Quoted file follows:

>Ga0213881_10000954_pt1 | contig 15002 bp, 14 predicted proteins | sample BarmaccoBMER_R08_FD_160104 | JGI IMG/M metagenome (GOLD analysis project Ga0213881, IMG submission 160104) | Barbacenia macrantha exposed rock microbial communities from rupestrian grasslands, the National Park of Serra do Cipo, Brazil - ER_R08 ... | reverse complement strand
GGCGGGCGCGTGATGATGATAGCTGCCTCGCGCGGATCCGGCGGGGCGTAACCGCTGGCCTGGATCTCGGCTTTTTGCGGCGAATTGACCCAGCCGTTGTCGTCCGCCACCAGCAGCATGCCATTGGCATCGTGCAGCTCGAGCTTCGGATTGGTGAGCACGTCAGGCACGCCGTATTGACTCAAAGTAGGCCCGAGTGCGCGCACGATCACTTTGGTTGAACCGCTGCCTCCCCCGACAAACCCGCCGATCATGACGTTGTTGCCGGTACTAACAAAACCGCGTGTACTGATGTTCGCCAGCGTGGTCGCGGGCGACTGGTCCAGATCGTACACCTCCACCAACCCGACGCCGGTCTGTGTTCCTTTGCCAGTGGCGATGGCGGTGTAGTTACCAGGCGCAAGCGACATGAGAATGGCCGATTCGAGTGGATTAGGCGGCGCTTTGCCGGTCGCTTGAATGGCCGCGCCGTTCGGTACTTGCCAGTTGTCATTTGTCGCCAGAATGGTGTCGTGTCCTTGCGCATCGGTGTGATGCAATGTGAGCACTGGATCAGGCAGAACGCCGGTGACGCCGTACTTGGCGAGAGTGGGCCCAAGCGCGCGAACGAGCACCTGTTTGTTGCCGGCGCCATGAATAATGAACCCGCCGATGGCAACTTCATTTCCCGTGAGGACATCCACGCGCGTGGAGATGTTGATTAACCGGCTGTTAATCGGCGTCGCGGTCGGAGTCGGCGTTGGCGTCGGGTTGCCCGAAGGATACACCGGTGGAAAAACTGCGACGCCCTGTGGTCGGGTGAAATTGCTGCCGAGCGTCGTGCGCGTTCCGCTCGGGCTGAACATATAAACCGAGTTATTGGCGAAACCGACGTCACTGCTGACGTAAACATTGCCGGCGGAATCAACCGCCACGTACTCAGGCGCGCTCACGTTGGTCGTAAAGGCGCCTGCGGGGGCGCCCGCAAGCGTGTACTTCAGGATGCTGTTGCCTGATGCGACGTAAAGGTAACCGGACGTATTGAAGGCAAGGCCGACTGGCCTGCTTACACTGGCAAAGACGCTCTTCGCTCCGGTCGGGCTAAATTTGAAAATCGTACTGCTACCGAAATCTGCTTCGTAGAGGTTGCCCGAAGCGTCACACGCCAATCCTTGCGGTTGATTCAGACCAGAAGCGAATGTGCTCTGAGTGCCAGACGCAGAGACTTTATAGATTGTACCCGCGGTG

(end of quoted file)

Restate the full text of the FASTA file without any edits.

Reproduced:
>Ga0213881_10000954_pt1 | contig 15002 bp, 14 predicted proteins | sample BarmaccoBMER_R08_FD_160104 | JGI IMG/M metagenome (GOLD analysis project Ga0213881, IMG submission 160104) | Barbacenia macrantha exposed rock microbial communities from rupestrian grasslands, the National Park of Serra do Cipo, Brazil - ER_R08 ... | reverse complement strand
GGCGGGCGCGTGATGATGATAGCTGCCTCGCGCGGATCCGGCGGGGCGTAACCGCTGGCCTGGATCTCGGCTTTTTGCGGCGAATTGACCCAGCCGTTGTCGTCCGCCACCAGCAGCATGCCATTGGCATCGTGCAGCTCGAGCTTCGGATTGGTGAGCACGTCAGGCACGCCGTATTGACTCAAAGTAGGCCCGAGTGCGCGCACGATCACTTTGGTTGAACCGCTGCCTCCCCCGACAAACCCGCCGATCATGACGTTGTTGCCGGTACTAACAAAACCGCGTGTACTGATGTTCGCCAGCGTGGTCGCGGGCGACTGGTCCAGATCGTACACCTCCACCAACCCGACGCCGGTCTGTGTTCCTTTGCCAGTGGCGATGGCGGTGTAGTTACCAGGCGCAAGCGACATGAGAATGGCCGATTCGAGTGGATTAGGCGGCGCTTTGCCGGTCGCTTGAATGGCCGCGCCGTTCGGTACTTGCCAGTTGTCATTTGTCGCCAGAATGGTGTCGTGTCCTTGCGCATCGGTGTGATGCAATGTGAGCACTGGATCAGGCAGAACGCCGGTGACGCCGTACTTGGCGAGAGTGGGCCCAAGCGCGCGAACGAGCACCTGTTTGTTGCCGGCGCCATGAATAATGAACCCGCCGATGGCAACTTCATTTCCCGTGAGGACATCCACGCGCGTGGAGATGTTGATTAACCGGCTGTTAATCGGCGTCGCGGTCGGAGTCGGCGTTGGCGTCGGGTTGCCCGAAGGATACACCGGTGGAAAAACTGCGACGCCCTGTGGTCGGGTGAAATTGCTGCCGAGCGTCGTGCGCGTTCCGCTCGGGCTGAACATATAAACCGAGTTATTGGCGAAACCGACGTCACTGCTGACGTAAACATTGCCGGCGGAATCAACCGCCACGTACTCAGGCGCGCTCACGTTGGTCGTAAAGGCGCCTGCGGGGGCGCCCGCAAGCGTGTACTTCAGGATGCTGTTGCCTGATGCGACGTAAAGGTAACCGGACGTATTGAAGGCAAGGCCGACTGGCCTGCTTACACTGGCAAAGACGCTCTTCGCTCCGGTCGGGCTAAATTTGAAAATCGTACTGCTACCGAAATCTGCTTCGTAGAGGTTGCCCGAAGCGTCACACGCCAATCCTTGCGGTTGATTCAGACCAGAAGCGAATGTGCTCTGAGTGCCAGACGCAGAGACTTTATAGATTGTACCCGCGGTG